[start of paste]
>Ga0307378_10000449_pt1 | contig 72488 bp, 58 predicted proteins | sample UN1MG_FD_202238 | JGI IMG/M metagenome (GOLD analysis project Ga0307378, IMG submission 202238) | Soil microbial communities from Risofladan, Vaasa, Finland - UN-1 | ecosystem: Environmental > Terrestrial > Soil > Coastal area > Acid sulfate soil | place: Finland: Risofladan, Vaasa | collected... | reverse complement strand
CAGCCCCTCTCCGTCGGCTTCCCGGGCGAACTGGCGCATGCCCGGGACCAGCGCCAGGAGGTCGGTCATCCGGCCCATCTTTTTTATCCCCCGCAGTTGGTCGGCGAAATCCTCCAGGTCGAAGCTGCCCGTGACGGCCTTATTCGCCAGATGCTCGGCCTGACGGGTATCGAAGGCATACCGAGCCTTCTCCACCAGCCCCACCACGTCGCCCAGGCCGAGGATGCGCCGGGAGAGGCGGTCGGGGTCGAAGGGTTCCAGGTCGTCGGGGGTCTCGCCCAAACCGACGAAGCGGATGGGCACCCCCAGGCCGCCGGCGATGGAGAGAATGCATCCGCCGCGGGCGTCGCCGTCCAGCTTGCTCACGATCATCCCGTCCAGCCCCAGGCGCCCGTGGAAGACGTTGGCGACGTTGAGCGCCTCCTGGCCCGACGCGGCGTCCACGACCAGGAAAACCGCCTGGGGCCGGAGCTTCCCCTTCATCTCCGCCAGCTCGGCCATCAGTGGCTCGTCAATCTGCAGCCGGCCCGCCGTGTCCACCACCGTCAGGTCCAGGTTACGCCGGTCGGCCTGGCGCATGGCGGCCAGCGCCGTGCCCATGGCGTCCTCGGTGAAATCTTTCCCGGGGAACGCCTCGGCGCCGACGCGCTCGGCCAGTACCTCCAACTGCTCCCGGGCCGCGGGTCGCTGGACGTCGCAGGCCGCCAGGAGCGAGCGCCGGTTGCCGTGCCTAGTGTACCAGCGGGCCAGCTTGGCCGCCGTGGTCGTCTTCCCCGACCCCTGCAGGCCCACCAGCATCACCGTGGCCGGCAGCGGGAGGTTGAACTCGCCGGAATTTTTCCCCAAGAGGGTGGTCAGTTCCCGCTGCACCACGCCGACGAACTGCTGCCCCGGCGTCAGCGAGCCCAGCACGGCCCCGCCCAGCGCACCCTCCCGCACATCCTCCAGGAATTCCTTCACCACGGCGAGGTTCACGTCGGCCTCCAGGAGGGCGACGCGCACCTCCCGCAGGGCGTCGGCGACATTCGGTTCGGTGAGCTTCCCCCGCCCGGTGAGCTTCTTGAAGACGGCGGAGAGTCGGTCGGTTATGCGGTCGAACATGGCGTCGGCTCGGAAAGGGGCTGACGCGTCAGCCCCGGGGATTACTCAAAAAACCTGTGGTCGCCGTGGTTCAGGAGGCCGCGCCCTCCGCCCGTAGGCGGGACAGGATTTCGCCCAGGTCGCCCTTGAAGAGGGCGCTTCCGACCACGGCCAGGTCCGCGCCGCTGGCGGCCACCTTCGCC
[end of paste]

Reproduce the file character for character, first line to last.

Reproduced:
>Ga0307378_10000449_pt1 | contig 72488 bp, 58 predicted proteins | sample UN1MG_FD_202238 | JGI IMG/M metagenome (GOLD analysis project Ga0307378, IMG submission 202238) | Soil microbial communities from Risofladan, Vaasa, Finland - UN-1 | ecosystem: Environmental > Terrestrial > Soil > Coastal area > Acid sulfate soil | place: Finland: Risofladan, Vaasa | collected... | reverse complement strand
CAGCCCCTCTCCGTCGGCTTCCCGGGCGAACTGGCGCATGCCCGGGACCAGCGCCAGGAGGTCGGTCATCCGGCCCATCTTTTTTATCCCCCGCAGTTGGTCGGCGAAATCCTCCAGGTCGAAGCTGCCCGTGACGGCCTTATTCGCCAGATGCTCGGCCTGACGGGTATCGAAGGCATACCGAGCCTTCTCCACCAGCCCCACCACGTCGCCCAGGCCGAGGATGCGCCGGGAGAGGCGGTCGGGGTCGAAGGGTTCCAGGTCGTCGGGGGTCTCGCCCAAACCGACGAAGCGGATGGGCACCCCCAGGCCGCCGGCGATGGAGAGAATGCATCCGCCGCGGGCGTCGCCGTCCAGCTTGCTCACGATCATCCCGTCCAGCCCCAGGCGCCCGTGGAAGACGTTGGCGACGTTGAGCGCCTCCTGGCCCGACGCGGCGTCCACGACCAGGAAAACCGCCTGGGGCCGGAGCTTCCCCTTCATCTCCGCCAGCTCGGCCATCAGTGGCTCGTCAATCTGCAGCCGGCCCGCCGTGTCCACCACCGTCAGGTCCAGGTTACGCCGGTCGGCCTGGCGCATGGCGGCCAGCGCCGTGCCCATGGCGTCCTCGGTGAAATCTTTCCCGGGGAACGCCTCGGCGCCGACGCGCTCGGCCAGTACCTCCAACTGCTCCCGGGCCGCGGGTCGCTGGACGTCGCAGGCCGCCAGGAGCGAGCGCCGGTTGCCGTGCCTAGTGTACCAGCGGGCCAGCTTGGCCGCCGTGGTCGTCTTCCCCGACCCCTGCAGGCCCACCAGCATCACCGTGGCCGGCAGCGGGAGGTTGAACTCGCCGGAATTTTTCCCCAAGAGGGTGGTCAGTTCCCGCTGCACCACGCCGACGAACTGCTGCCCCGGCGTCAGCGAGCCCAGCACGGCCCCGCCCAGCGCACCCTCCCGCACATCCTCCAGGAATTCCTTCACCACGGCGAGGTTCACGTCGGCCTCCAGGAGGGCGACGCGCACCTCCCGCAGGGCGTCGGCGACATTCGGTTCGGTGAGCTTCCCCCGCCCGGTGAGCTTCTTGAAGACGGCGGAGAGTCGGTCGGTTATGCGGTCGAACATGGCGTCGGCTCGGAAAGGGGCTGACGCGTCAGCCCCGGGGATTACTCAAAAAACCTGTGGTCGCCGTGGTTCAGGAGGCCGCGCCCTCCGCCCGTAGGCGGGACAGGATTTCGCCCAGGTCGCCCTTGAAGAGGGCGCTTCCGACCACGGCCAGGTCCGCGCCGCTGGCGGCCACCTTCGCC